Skin lesions

Skin lesions

Freckles. Image courtesy of graur codrin at

Skin Issues: skin lesions

Skin lesion removal methods are discussed on page 96 of ‘Beauty: The Ultimate Cosmetic Makeover Guide. Book 1: Face and Skin’. They include surgical, minimally invasive and completely non-invasive techniques.

‘A skin lesion is a superficial growth or patch of the skin that does not resemble the area surrounding it.’ [1]
Skin lesions can look unattractive, or cause problems by rubbing against clothing. Most skin lesions are benign, but you should check with your doctor if you are worried that a lesion on your body may be cancerous. Cancerous lesions should be removed by a medical specialist.

Skin lesions include:
Acne occurs when skin pores become blocked by oil, bacteria, and dirt, leading to infection. Severe acne can be painful and may result in scarring.

Actinic Keratosis
Actinic keratosis, or sun spots, is a common skin condition. It occurs when skin cells grow abnormally, forming scaly, discolored spots.

Boils (furuncles)
Boils are deep, localized and painful skin infections that develop on hair follicles. Also known as ‘furuncles’ or ‘abscesses’, they usually begin as small, sore, reddened bumps on the skin, later developing a soft, pale, pus-filled center.

Bullae are fluid-filled sacs or lesions that appear when fluid is trapped under a thin layer of skin. Similar to blisters, bullae are larger.

Cherry Angioma
Cherry angiomas are small, bright red skin growths that are circular or oval in shape. They can grown on most areas of the body.
A cyst is a sac-like pocket of tissue that contains fluid, air, or other substances. Cysts can grow almost anywhere in the body or on the skin.

Erysipelas is a bacterial infection that affects the skin’s upper layers and causes lesions. It most commonly affects the legs, but can also affect the face. It usually begins when the bacteria enter the skin by way of a scratch or other wound. A reddened area of skin develops and spreads rapidly. It may be accompanied by fever and headaches, and requires professional treatment.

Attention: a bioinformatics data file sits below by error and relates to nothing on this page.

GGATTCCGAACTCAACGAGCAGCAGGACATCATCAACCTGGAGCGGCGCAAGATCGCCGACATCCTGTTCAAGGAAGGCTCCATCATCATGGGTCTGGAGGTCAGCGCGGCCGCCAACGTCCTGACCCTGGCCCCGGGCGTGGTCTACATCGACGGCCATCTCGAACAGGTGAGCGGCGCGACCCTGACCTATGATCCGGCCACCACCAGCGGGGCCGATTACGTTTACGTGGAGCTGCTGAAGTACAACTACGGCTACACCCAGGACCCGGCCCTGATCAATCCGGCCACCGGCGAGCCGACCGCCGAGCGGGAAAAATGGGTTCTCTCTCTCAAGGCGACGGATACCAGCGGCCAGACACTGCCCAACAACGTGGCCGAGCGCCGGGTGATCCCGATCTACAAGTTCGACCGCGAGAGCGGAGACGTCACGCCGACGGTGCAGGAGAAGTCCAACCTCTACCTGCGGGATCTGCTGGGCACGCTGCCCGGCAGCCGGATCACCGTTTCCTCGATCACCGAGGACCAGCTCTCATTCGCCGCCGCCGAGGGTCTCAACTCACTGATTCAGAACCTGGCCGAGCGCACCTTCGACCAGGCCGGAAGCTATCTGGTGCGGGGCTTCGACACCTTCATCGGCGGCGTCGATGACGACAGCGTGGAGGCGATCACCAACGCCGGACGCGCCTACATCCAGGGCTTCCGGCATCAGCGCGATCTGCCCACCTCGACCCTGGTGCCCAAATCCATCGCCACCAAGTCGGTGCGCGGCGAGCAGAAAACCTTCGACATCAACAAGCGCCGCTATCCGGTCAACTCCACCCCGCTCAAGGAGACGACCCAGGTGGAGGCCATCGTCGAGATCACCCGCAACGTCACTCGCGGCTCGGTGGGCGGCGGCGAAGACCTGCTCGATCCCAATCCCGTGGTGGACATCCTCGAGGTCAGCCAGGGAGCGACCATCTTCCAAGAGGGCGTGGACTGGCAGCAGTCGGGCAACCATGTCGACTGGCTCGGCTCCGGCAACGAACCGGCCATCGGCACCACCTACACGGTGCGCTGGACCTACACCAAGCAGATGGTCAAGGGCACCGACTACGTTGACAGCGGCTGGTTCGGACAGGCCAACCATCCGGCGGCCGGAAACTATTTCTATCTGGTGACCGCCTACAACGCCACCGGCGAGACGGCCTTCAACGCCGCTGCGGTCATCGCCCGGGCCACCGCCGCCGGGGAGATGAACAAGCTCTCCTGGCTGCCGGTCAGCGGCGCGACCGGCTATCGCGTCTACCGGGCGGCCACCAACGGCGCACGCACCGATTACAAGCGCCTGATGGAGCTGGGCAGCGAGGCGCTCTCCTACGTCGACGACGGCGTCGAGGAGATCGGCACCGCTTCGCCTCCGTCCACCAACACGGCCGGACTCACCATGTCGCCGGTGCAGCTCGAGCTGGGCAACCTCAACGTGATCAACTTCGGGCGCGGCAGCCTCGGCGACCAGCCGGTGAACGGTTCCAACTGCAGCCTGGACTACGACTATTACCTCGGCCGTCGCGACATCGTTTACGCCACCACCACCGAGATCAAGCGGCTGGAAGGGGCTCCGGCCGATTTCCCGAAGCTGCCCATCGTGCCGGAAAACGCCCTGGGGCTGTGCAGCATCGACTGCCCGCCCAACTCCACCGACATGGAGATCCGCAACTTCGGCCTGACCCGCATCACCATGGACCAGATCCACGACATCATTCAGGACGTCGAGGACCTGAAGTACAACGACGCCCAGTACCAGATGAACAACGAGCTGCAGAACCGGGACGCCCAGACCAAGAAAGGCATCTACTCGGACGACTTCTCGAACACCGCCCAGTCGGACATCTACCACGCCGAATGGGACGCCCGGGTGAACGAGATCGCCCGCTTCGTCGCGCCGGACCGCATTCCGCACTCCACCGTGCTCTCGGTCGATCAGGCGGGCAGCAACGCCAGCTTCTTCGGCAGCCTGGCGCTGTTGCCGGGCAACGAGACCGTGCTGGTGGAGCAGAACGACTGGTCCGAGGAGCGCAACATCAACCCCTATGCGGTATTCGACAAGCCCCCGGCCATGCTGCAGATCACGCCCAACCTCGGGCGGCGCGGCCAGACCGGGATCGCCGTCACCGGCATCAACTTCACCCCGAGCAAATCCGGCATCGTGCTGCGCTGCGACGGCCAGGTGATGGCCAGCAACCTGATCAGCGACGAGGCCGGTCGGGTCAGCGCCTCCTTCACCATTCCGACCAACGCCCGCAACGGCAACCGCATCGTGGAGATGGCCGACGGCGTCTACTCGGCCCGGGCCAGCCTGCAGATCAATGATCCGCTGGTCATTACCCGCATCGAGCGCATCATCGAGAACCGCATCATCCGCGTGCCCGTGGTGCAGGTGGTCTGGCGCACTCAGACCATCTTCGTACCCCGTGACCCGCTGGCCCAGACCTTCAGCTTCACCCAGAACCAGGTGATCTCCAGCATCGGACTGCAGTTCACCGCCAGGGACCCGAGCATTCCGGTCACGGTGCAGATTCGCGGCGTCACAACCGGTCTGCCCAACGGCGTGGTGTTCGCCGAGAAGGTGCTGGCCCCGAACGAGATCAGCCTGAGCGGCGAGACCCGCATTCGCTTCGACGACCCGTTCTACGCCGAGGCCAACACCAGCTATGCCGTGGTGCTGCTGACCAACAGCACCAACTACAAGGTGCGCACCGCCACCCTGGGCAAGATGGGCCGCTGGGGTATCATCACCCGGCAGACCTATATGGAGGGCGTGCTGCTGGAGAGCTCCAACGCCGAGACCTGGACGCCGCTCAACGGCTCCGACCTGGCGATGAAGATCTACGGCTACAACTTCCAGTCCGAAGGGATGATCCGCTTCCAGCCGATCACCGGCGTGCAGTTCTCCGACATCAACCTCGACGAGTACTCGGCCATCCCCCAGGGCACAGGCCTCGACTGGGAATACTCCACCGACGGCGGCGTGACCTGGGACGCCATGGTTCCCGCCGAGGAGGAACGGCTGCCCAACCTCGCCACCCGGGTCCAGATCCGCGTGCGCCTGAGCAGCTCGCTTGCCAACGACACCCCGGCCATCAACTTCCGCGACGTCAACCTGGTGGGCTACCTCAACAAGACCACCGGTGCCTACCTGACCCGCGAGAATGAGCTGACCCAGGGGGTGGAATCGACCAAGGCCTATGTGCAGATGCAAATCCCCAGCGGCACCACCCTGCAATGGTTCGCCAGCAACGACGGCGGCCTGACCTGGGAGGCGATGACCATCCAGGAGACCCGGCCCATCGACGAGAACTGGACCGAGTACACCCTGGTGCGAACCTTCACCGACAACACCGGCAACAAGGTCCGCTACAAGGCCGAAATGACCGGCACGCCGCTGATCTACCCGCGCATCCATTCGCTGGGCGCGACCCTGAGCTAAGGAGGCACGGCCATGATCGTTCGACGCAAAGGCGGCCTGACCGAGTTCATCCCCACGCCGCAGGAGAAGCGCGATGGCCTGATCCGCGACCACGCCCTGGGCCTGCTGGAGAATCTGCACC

Freckles are discolored spots on the skin; clusters of concentrated melanin. Causes of freckles include genetics and exposure to the sun.

Keloids are smooth, hard skin growths that sometimes form when scar tissue grows excessively. They are not harmful but may be large and unsightly.

A lentigo (plural: lentigines), as mentioned elsewhere in this book, is a spot on the skin that is darker (usually brown) than the surrounding skin. Lentigines are more common among people with fair skin.
Exposure to the sun is thought to be the major cause of lentigines. Lentigines most often appear on parts of the body that get the most sun, including the face and hands. Some lentigines may be caused by genetics (family history) or by medical procedures such as radiation therapy.

Lipomas are noncancerous growths of fatty tissue that develop just under the skin, typically appearing on the neck, shoulder, back, abdomen, arms, and thighs. They look like small, dome-shaped lumps.